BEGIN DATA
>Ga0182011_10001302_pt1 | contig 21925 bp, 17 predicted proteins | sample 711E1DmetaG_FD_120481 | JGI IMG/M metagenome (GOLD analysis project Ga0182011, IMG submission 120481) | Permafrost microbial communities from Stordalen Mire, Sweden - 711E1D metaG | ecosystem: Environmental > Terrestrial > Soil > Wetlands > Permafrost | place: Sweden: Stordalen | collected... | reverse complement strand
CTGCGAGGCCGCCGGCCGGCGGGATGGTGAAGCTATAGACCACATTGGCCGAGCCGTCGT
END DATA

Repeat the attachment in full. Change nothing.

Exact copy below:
>Ga0182011_10001302_pt1 | contig 21925 bp, 17 predicted proteins | sample 711E1DmetaG_FD_120481 | JGI IMG/M metagenome (GOLD analysis project Ga0182011, IMG submission 120481) | Permafrost microbial communities from Stordalen Mire, Sweden - 711E1D metaG | ecosystem: Environmental > Terrestrial > Soil > Wetlands > Permafrost | place: Sweden: Stordalen | collected... | reverse complement strand
CTGCGAGGCCGCCGGCCGGCGGGATGGTGAAGCTATAGACCACATTGGCCGAGCCGTCGT